When we visit, on a Saturday afternoon, a couple from Limerick, Anthony and Antoinette Cantillon, have just got married and are being photographed in front of the drawbridge. Other visitors are mainly a mix of European and Irish, with few American accents, in contrast to previous years. Elsewhere in the park, Penny O’Donoghue and Eileen Clancy are making apple pies in a cottage called Golden Vale. “There is a lot more Irish visiting recently, I’ve noticed,” says Eileen. “Often people will stay here and watch us bake and tell us their life story!”

Both are locals employed to bake in one of the park’s cottages; the produce is served in the park’s cafes. O’Donoghue tells how a new generation is fascinated to watch the pair bake in front of an open fire. “I come from the Aran Islands and remember my mother baking without electricity right up to the 1970s. The folk park here is giving a new generation an insight into that Ireland,” she says.

Around the corner two Irish wolfhounds laze in the sun, rejecting the advances of a young French family trying to pat them. Mac’s bar does a brisk trade in food, and some of the shops in the village sell Irish goods and produce.

I had hoped to go to the castle banquet, but it’s booked out, even allowing for the pricey charges of €59.95 for anybody over 12, and between €29.95 and €44.95 for children aged between six and 12. So I head for neighbouring Knappogue Castle Walled Garden, in Quin. For €57 per person – €50 if you book online – you get a night of food, music and all the mead you can drink.

The event begins with a goblet of it – or fruit juice, if you prefer – in Dalcassian Hall, where the earl’s butler gives us the lowdown on the history of the castle, as well as the rules of chivalry practised there and the rather gruesome consequences for breaking them. Unreconstructed males beware.

Judging by the excellent hospitality and service, our Middle Ages brethren could still teach us a thing or two about throwing a decent shindig. The food is simple, local and well cooked, and guests mix easily. Many have never been inside a castle, and are here for the céad míle fáilte and Molly Malone singalong. The music, ranging from O’Carolan to Percy French, is superb – many of the musicians are college students supplementing their studies with part-time work.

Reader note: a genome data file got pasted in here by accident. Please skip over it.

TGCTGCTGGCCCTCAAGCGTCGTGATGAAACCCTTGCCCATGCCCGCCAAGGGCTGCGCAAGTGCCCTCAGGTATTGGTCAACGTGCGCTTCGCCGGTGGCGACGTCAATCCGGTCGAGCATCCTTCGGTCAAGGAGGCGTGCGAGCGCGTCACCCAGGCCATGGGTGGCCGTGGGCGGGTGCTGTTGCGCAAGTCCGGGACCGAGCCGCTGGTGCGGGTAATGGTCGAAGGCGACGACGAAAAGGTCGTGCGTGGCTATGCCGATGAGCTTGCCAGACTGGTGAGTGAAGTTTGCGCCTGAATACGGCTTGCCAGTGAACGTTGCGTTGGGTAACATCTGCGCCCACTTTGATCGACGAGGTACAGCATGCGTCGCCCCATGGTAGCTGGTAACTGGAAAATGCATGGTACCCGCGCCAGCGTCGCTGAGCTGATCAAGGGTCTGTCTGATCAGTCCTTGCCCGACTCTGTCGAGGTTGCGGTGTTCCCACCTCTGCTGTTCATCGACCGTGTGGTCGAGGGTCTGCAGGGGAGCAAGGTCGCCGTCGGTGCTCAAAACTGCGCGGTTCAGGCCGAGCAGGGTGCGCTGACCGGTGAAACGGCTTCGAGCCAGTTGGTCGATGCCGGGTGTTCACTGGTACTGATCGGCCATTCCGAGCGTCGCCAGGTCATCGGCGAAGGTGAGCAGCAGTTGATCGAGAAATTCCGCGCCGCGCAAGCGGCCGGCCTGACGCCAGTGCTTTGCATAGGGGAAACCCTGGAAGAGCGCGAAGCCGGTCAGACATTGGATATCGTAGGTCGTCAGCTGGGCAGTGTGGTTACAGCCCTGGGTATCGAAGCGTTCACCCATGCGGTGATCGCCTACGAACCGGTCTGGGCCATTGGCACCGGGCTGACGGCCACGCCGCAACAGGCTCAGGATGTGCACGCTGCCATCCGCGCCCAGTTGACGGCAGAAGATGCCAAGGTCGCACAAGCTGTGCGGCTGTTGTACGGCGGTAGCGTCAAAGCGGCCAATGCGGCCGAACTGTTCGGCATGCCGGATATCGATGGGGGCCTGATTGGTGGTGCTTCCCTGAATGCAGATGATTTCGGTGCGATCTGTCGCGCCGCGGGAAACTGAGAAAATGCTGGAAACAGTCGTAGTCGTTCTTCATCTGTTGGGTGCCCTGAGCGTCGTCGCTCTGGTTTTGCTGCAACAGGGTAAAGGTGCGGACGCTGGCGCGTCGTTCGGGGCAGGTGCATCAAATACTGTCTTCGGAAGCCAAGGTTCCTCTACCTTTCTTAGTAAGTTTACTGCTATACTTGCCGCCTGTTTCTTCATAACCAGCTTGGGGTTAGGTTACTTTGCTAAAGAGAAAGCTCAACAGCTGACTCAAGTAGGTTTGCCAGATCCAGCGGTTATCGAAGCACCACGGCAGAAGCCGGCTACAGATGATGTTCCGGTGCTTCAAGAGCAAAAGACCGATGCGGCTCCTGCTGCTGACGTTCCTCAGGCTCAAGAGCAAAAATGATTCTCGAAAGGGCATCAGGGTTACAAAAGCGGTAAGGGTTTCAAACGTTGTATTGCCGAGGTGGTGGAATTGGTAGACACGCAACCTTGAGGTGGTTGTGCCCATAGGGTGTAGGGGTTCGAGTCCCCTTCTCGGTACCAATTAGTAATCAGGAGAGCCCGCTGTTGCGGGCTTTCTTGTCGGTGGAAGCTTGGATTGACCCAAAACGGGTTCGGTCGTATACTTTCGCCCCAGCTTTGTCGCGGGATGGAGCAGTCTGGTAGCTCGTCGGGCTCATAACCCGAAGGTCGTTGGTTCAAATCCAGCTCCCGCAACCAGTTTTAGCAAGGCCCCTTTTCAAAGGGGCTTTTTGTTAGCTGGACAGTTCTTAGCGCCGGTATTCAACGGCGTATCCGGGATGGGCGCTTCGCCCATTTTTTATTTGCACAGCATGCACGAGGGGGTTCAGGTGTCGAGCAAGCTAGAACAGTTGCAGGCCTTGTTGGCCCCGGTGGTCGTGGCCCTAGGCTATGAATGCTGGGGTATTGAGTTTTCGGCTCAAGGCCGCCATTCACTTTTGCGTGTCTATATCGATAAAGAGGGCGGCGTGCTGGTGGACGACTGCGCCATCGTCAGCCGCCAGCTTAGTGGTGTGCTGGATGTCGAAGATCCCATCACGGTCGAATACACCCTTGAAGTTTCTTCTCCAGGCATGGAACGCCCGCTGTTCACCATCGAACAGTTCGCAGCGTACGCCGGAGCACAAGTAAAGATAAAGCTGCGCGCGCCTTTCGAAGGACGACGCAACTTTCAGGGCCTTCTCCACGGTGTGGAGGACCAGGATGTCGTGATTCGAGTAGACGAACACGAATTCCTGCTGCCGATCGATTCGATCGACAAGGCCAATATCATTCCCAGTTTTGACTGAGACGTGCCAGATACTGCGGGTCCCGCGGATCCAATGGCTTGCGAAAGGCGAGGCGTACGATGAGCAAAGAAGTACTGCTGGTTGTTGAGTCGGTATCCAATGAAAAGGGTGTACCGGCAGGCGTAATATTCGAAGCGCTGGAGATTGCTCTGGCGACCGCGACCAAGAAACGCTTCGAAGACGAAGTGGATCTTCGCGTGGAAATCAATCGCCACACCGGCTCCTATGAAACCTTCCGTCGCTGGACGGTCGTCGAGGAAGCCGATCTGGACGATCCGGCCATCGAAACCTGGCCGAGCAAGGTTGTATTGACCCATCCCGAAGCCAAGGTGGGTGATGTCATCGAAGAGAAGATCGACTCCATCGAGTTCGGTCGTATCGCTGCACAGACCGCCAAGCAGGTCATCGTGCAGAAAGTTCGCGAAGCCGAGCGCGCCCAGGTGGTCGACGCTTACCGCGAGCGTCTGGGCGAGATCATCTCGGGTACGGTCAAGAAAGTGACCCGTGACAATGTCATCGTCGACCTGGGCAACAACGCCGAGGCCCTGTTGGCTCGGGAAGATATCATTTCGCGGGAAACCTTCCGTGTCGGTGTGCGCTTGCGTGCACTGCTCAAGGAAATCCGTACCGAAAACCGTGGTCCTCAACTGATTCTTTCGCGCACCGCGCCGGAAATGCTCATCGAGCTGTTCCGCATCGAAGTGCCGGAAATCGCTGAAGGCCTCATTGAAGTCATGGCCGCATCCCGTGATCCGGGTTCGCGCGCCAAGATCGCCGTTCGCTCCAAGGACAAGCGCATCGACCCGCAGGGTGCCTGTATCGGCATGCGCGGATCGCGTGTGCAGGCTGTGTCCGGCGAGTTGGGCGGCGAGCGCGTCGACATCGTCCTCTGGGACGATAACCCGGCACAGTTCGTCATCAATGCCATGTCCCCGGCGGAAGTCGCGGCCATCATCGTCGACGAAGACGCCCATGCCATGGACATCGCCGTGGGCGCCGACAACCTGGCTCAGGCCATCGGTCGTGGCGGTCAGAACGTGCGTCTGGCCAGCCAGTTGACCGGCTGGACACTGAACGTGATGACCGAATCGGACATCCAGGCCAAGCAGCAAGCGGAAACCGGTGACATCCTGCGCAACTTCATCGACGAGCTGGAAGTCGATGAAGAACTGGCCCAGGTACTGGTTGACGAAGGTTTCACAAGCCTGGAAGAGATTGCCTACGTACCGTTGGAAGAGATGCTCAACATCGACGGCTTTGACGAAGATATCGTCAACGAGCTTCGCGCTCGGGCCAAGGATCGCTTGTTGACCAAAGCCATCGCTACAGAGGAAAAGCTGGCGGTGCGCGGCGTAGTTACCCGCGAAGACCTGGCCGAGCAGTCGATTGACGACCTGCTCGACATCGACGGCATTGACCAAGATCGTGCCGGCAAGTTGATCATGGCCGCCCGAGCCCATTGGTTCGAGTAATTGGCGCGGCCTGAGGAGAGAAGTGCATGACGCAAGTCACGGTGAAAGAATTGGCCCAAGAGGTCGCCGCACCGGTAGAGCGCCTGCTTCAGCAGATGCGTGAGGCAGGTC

There's the odd cringe-worthy moment, particularly for locals, but the butler, played by Ken O'Shaughnessy, keeps the atmosphere light-hearted and fun. It is Riverdancelite, with a slight hint of Monty Python. Just a hint.

More than 80 people are here tonight, many of them part of coach tours or organised groups. When you consider that the event can cater for 160, you get a sense of the pressures that traditional tourist offerings such as this are under in the midwest. “Four years ago we were operating six nights a week and we were turning them away at the door,” says O’Shaughnessy. “Now we are reduced to running Tuesday to Sunday between April and October. The numbers are down hugely – but it’s still a great night out.”

Just as everyone relaxes, the Butler announces that someone has broken the rules of chivalry and stolen a glance at another lord’s maiden. A retired Canadian army colonel sitting next to me is baying for blood. The sinner, Lord Paul – aka Paul Majkiewicz jnr, from Brooklyn – is brought before the room. His life will be spared only if he sings for us. His horrified reaction suggests he missed out as a child on the New York equivalent of the Billy Barry Stage School.

This is traditional Irish punishment, he is told, and he can go native and please us or suffer a painful death. “What the hell,” he says, pushing back his baseball cap and launching into a full-voiced rendition of Go Yankees. Brian Boru will be turning in his grave.

* Bunratty Castle Folk Park, Bunratty, Co Clare; Knappogue Castle Walled Garden, Quin, Co Clare, both 061-361020 and shannonheritage.com